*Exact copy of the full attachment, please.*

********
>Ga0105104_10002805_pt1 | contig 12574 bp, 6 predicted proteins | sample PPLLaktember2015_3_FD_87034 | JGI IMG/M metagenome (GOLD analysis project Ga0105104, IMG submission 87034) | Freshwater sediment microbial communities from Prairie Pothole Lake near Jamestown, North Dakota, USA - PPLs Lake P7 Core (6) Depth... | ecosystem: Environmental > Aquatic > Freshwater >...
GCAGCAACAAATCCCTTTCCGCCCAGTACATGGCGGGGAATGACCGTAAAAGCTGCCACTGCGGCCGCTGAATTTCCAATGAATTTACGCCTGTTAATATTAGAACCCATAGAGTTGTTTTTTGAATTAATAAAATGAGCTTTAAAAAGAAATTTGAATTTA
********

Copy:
>Ga0105104_10002805_pt1 | contig 12574 bp, 6 predicted proteins | sample PPLLaktember2015_3_FD_87034 | JGI IMG/M metagenome (GOLD analysis project Ga0105104, IMG submission 87034) | Freshwater sediment microbial communities from Prairie Pothole Lake near Jamestown, North Dakota, USA - PPLs Lake P7 Core (6) Depth... | ecosystem: Environmental > Aquatic > Freshwater >...
GCAGCAACAAATCCCTTTCCGCCCAGTACATGGCGGGGAATGACCGTAAAAGCTGCCACTGCGGCCGCTGAATTTCCAATGAATTTACGCCTGTTAATATTAGAACCCATAGAGTTGTTTTTTGAATTAATAAAATGAGCTTTAAAAAGAAATTTGAATTTA